Our wetlands offer amazing opportunities for wildlife watching. Why not take
a few tips from the Hands on Nature team as we get close to wildlife with activities
that you can participate in at home.
These are some of the many activities that you
can try out for yourselves throughout the year in waterway locations:
Waterways are the best places to watch Dragonflies especially
in fenland habitats such as Wicken Fen near Ely in Cambridgeshire.
some top tips from our Hands on Nature team and enjoy the colourful world of Damsel
* First, look for the right
habitat. There are three main types of plant that Dragonflies and Damsels find
- oxygenators under the water. These keep the water clear and
full of oxygen;
- surface coverers such as lilies. These make great launch
and landing pads for Dragonflies;
- tall stemmed plants around the edges
of the water.
* Dragonflies often return to the same perching spot... so
be patient and keep still. Look for lilies or twigs on which they might perch.
If you spot a Dragonfly on a stick or twig, put out your finger and keep it still.
If you're lucky one may land on you, but be careful to be gentle with these fragile-looking
* How do you tell the difference between Damsels and Dragonflies?
tend to be smaller and more delicate. When Dragonflies land, they tend to leave
their wings out flat like an aeroplane whilst Damsels are more likely to fold
their wings up behind them.
* Watch out for the Emperor, Britain's largest
Dragonfly, with its bright blue abdomen. Other residents include the Four-Spotted
Libellula with its four tiny spots on each wing.
Wetlands are amongst the best places for bird watchers.
the best places to watch for rare birds are Somerset Levels in the West Country
and Leighton Moss in Lancashire.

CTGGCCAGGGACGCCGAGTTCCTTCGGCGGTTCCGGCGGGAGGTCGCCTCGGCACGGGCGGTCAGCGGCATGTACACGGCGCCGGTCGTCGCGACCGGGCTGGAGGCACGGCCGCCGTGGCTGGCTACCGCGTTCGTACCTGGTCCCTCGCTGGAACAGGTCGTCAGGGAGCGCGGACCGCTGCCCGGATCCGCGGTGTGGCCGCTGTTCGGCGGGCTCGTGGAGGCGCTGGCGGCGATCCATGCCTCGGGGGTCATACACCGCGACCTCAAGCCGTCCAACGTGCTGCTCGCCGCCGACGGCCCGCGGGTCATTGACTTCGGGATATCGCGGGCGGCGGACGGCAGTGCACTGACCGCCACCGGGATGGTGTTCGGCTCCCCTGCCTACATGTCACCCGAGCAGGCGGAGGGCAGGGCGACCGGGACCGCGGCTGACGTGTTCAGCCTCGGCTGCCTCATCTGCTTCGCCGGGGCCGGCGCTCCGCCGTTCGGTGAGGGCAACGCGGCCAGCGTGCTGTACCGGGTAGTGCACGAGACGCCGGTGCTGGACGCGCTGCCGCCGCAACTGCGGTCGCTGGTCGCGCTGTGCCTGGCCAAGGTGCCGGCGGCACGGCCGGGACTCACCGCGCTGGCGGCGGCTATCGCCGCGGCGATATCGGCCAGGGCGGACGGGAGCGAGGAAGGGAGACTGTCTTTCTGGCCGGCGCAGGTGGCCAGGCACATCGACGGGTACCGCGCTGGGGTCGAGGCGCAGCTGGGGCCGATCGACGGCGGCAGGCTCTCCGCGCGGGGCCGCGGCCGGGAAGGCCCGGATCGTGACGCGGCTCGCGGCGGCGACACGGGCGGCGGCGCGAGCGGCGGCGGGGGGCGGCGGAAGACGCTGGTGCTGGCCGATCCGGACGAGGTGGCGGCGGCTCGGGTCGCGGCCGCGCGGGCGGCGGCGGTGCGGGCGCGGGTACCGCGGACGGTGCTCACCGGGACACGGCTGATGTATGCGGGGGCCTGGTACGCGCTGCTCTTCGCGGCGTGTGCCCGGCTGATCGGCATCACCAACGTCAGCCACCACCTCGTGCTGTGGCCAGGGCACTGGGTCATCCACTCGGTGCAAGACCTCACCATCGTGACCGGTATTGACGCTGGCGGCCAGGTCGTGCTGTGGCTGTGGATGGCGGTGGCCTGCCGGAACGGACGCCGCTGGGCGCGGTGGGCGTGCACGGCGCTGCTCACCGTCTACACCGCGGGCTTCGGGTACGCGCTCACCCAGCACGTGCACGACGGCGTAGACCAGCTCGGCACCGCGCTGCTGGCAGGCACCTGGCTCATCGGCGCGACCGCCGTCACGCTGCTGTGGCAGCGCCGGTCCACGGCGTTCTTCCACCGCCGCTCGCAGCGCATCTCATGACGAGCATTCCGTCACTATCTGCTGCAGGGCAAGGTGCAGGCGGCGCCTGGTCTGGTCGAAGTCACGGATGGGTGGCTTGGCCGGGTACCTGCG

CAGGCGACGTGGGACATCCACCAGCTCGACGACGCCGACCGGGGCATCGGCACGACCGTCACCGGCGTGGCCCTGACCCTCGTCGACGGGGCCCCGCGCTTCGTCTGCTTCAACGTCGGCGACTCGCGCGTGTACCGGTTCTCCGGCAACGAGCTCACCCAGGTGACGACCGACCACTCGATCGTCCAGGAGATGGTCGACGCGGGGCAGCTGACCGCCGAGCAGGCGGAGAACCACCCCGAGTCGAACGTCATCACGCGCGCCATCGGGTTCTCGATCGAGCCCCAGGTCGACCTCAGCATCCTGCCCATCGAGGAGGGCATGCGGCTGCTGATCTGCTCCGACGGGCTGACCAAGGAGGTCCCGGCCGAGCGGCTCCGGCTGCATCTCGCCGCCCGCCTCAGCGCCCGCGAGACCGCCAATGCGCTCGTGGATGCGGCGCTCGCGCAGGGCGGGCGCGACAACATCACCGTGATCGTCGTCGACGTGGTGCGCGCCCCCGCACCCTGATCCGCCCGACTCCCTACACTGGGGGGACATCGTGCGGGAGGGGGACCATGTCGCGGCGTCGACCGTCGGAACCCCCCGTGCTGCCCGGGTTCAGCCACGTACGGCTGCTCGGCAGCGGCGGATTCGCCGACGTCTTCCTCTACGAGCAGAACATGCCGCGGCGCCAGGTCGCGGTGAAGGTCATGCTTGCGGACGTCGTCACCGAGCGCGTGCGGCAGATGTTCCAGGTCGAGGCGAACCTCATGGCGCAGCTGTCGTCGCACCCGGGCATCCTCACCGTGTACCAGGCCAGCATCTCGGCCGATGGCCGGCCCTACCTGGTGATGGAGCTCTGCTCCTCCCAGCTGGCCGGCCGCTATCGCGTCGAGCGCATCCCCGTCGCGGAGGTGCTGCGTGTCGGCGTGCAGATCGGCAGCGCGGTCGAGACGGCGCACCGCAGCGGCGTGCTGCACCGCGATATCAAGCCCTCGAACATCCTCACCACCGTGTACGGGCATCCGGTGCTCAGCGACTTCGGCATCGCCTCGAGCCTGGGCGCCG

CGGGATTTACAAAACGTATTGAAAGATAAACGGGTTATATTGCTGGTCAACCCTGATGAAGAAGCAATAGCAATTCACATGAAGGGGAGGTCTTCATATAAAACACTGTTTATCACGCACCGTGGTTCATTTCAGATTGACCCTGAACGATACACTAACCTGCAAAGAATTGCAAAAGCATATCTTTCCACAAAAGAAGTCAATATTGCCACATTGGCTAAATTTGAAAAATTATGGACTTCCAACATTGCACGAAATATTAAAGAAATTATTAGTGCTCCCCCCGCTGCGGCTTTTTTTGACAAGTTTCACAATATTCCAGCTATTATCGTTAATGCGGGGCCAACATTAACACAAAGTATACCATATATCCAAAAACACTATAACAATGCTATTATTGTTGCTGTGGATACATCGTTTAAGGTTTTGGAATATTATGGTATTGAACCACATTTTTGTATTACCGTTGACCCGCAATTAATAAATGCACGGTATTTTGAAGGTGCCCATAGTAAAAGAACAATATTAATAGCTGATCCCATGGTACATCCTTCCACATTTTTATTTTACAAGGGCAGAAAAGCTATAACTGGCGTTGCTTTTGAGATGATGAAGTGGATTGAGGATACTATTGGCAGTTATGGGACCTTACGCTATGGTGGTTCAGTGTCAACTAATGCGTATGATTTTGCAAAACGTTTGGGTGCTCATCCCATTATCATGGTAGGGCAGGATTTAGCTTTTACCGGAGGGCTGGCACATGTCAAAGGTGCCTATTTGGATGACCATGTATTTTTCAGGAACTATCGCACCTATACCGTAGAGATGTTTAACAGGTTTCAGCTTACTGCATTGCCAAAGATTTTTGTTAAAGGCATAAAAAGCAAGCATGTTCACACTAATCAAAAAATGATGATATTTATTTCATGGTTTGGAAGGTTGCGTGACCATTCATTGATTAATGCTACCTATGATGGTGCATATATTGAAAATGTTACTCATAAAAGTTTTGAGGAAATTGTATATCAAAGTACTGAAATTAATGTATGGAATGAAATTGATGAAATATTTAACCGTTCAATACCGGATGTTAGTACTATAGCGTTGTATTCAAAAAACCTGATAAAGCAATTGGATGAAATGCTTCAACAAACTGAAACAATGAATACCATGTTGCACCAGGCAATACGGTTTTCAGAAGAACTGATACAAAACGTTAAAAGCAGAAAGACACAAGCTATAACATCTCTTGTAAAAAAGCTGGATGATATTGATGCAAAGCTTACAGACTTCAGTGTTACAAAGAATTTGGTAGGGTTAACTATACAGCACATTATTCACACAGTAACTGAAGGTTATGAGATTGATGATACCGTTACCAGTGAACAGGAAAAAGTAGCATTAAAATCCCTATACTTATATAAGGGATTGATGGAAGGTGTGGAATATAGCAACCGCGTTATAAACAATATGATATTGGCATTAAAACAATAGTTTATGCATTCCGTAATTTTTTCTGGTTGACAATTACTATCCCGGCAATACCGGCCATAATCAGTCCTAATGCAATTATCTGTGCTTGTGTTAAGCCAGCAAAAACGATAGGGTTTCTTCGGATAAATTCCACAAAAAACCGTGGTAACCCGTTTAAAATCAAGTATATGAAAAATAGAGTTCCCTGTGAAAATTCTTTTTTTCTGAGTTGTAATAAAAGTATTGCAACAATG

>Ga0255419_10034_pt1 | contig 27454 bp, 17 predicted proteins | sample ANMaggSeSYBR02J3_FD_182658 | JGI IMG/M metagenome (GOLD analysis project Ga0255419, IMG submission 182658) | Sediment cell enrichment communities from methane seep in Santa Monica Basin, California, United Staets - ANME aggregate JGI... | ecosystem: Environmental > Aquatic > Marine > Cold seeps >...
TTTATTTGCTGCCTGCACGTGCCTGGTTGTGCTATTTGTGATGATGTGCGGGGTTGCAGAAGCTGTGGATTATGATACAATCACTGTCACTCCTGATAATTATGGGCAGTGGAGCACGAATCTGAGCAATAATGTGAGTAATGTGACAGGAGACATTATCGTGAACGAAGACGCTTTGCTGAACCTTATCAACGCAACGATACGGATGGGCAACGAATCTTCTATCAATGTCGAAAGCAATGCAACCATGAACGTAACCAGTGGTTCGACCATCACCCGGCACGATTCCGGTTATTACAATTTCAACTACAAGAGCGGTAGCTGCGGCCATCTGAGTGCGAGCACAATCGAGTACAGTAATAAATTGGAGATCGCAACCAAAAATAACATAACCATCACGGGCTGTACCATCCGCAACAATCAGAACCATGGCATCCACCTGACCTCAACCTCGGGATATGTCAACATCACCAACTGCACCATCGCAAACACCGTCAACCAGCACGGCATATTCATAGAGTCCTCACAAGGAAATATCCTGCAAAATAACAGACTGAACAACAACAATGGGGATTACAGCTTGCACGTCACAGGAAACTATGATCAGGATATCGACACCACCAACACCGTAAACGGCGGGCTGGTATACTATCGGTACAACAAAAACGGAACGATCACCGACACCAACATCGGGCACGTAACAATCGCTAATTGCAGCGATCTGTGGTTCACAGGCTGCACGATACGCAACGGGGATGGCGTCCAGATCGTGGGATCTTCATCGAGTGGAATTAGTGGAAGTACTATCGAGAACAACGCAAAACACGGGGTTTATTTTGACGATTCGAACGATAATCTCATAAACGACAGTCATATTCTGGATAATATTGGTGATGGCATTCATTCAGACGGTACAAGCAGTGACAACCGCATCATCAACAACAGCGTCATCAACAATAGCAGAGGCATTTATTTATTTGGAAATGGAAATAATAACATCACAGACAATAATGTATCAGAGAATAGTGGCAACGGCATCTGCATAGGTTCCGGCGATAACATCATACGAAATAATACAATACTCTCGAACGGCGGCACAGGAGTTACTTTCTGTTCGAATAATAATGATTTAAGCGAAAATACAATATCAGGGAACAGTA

* When listening to birds,
cup your hands around your ears like a loudhailer - this will amplify the sound.
Spring is a good time for bird watching - it's easier to see the birds before
the leaves grow back on the trees, and you can witness elaborate courtship rituals.
* Leighton Moss is an excellent place to hear and see Bitterns, one of
the rarest and most secretive of British birds. Listen for its distinctive call
or 'boom' which sounds like a fog-horn.
* Bitterns can be seen flying low
over the reed beds so take your binoculars. Sometimes it's easier to see them
from a slightly higher vantage point in a bird hide.
* Swell Wood at Somerset
Levels is a great vantage point from which Herons fly out to scour the waterways
for food to bring back to their treetop nests.
* The best time to see the
Herons at Somerset Levels is March and April.
Somerset Levels and Wicken Fen are good places for pond dipping.
even has its own special pond dipping area for children.
* Drop the net
into the water gently and make only small movements. Don't create too much disturbance
in the water. This will enable a good mix of species to be washed into your net
* Use a fine net with a long pole. Make your own by stretching
a pair of tights over an old tennis racquet. Or buy a professional net from an
* Pond dipping is potentially dangerous on slippery wetland
areas so take a friend in case you fall in.
* Look out for the following
wetland residents in your net - Water Scorpions, River Snails, Great Pond Snails
and the Great Silver Diving Beetle.
* Don't forget to put the creatures
back where you found them once you've studied them. Some larger creatures such
as the Great Crested Newt needs a special licence to handle it.